To me, these formal, textual limits (whatever they are) are far more interesting than the fact that interpretive communities can constrain or enable various possible interpretations. And it seems to me that trying to figure these out is the kind of thing that literary scholars can and should do. I also don't know exactly how to go about doing this (so I'm not yet flacking my own work here), but I'd sure like to. If we can steal some terminology from Daniel Dennett: the number of interpretations of Beowulf that can be sustained by the text is Vast, but that number in comparison to the number of interpretations that can't be sustained by the text is Vanishingly small. And yet the great majority of proposed interpretations (i.e., those upon which the interpretive community can act to authorize or rule out of bounds) stay very much within the boundaries of the first space.

My hunch is that any possible solution to the problem will have elements of Wittgenstein in it and might also explain one of my major questions about Borges' "Library of Babel": how would the intelligible books in the library be arranged? I also think that we'll end up talking about replications and inheritances and the connected facts that a) there are infinitely more ways of being dead than being alive and b) all living things are descended from other living things, not from dead things (to translate into literary studies: there are infinitely more un-convincing interpretations than there are convincing interpretations and convincing interpretations probably arise out of previously convincing interpretations) -- but is coming close to flacking my own work, so I'll stop).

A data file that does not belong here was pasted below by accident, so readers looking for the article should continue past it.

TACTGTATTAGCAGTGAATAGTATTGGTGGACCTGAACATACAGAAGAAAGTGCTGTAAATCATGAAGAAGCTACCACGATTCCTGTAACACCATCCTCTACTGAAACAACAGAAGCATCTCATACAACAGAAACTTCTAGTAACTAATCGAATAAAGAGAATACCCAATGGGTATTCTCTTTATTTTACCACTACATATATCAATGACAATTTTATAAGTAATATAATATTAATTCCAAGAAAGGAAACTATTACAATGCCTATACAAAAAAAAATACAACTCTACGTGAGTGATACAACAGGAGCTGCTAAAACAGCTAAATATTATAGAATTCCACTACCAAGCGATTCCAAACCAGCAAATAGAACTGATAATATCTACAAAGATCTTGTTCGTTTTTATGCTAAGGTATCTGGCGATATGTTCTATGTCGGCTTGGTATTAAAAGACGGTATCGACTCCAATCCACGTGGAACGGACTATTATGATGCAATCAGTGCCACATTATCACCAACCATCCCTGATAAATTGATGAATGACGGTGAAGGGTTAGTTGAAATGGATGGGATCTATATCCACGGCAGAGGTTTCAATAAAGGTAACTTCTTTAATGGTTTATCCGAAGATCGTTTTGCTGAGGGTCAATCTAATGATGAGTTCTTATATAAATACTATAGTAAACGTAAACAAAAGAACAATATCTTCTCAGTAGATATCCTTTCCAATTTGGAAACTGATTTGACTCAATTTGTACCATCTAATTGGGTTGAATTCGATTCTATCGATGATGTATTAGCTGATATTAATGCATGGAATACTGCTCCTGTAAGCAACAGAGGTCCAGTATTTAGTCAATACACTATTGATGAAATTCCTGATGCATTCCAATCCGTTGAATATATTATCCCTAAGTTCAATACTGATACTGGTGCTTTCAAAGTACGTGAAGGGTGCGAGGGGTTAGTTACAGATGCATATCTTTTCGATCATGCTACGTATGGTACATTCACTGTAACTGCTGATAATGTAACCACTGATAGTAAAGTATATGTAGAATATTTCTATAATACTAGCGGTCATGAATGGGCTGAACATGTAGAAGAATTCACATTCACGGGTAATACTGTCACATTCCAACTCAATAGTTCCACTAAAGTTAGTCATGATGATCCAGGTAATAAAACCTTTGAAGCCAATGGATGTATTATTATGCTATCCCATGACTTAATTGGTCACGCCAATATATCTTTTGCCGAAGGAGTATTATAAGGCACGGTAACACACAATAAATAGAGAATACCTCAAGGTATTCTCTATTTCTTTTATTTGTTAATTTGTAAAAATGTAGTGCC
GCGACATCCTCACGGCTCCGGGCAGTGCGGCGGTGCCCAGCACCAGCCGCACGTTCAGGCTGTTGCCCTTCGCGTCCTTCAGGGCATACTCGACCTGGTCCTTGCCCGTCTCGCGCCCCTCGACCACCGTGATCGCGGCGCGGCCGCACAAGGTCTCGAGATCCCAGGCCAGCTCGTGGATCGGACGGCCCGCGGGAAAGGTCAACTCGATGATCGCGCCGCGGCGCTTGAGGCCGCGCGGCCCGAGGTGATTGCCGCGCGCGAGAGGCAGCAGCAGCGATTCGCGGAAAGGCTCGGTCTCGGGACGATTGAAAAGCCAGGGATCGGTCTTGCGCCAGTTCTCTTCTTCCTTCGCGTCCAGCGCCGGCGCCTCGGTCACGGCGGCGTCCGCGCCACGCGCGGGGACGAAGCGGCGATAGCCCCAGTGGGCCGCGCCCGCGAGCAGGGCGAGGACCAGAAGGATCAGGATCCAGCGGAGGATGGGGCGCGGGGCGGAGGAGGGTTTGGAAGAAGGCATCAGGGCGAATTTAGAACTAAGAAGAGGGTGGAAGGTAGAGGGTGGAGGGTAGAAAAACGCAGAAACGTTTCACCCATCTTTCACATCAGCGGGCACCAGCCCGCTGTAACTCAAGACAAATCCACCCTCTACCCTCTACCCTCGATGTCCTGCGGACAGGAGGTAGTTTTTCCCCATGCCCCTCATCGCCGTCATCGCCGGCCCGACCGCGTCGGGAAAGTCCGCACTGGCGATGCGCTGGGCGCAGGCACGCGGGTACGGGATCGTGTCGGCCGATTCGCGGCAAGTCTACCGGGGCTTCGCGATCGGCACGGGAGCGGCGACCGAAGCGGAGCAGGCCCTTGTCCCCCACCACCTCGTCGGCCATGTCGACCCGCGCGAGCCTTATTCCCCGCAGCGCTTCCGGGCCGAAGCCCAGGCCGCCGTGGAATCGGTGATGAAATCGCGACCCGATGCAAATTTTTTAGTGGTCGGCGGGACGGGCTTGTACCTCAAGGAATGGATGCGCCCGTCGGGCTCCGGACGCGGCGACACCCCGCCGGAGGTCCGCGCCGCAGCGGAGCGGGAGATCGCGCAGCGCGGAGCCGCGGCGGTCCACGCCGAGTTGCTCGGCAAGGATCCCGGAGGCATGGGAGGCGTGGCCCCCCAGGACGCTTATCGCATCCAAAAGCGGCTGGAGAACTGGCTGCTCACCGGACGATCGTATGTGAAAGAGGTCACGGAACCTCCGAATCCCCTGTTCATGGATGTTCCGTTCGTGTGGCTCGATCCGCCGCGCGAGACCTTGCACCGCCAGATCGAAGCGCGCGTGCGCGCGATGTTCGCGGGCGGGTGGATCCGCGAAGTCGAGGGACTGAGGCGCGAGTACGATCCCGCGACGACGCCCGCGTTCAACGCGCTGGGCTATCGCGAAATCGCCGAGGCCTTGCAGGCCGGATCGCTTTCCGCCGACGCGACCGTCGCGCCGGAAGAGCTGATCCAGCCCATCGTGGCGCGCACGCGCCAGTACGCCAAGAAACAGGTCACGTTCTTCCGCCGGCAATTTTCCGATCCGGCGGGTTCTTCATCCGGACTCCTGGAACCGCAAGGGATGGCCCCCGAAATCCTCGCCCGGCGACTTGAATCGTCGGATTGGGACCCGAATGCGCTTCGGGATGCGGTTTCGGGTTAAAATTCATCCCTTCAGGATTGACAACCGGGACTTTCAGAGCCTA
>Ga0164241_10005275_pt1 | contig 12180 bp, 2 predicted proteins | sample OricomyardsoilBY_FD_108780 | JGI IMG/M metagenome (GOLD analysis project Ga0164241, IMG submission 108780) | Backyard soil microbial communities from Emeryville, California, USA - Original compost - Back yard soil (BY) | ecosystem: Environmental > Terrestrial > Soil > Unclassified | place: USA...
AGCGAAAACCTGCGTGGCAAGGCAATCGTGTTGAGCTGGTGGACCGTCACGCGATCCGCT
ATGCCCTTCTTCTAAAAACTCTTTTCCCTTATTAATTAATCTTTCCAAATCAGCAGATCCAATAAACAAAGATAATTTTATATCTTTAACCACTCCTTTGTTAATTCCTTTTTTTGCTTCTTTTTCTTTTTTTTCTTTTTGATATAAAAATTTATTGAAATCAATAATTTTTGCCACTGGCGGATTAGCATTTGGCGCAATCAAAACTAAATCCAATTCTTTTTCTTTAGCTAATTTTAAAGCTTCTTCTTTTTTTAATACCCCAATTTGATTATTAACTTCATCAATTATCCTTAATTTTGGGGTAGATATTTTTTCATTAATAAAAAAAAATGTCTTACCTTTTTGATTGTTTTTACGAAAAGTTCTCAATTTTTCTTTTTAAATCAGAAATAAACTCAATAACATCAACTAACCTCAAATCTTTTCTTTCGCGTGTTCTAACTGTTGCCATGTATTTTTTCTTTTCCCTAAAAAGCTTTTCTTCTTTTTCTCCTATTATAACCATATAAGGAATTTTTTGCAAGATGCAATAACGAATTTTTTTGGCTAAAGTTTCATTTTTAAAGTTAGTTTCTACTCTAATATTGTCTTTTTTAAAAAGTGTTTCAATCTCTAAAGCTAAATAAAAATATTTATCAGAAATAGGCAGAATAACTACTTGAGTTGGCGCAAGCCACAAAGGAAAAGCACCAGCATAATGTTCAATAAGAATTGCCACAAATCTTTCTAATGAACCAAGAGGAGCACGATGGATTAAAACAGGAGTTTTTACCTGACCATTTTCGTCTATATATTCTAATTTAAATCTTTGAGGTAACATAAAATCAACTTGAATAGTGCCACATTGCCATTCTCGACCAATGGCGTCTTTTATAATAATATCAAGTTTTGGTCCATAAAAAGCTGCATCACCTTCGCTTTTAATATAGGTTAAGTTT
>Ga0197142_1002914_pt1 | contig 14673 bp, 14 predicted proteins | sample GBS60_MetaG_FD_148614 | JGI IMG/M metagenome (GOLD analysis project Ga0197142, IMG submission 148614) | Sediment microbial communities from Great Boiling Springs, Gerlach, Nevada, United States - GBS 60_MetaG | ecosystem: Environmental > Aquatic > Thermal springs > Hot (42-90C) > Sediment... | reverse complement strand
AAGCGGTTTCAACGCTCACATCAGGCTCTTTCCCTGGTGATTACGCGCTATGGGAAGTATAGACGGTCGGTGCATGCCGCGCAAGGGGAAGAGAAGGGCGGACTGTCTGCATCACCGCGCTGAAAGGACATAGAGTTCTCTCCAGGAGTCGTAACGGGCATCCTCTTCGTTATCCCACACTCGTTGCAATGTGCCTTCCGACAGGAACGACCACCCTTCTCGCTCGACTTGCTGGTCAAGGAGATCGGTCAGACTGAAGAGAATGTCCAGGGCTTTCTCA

This obviously isn't the only problem (or perhaps even the most pressing problem) facing literary studies, but I sure would like someone to solve it. And I think efforts towards understanding the interaction of formal characteristics with "interpretive communities" and their desires would be much more easily communicated to (and taken seriously by) people outside of literary studies.

So, all you hotshot graduate students reading this, hurry up and solve this problem, ok?


Kate Marie said...

I'd had professors who made as much sense as you do, I might have stayed in graduate school -- and become a medievalist to boot.

Glad to see the 102 fever hasn't clouded your thinking. Hope you feel better.

Kate Marie said...

Ooops. Left off the "If" at the beginning of my comment.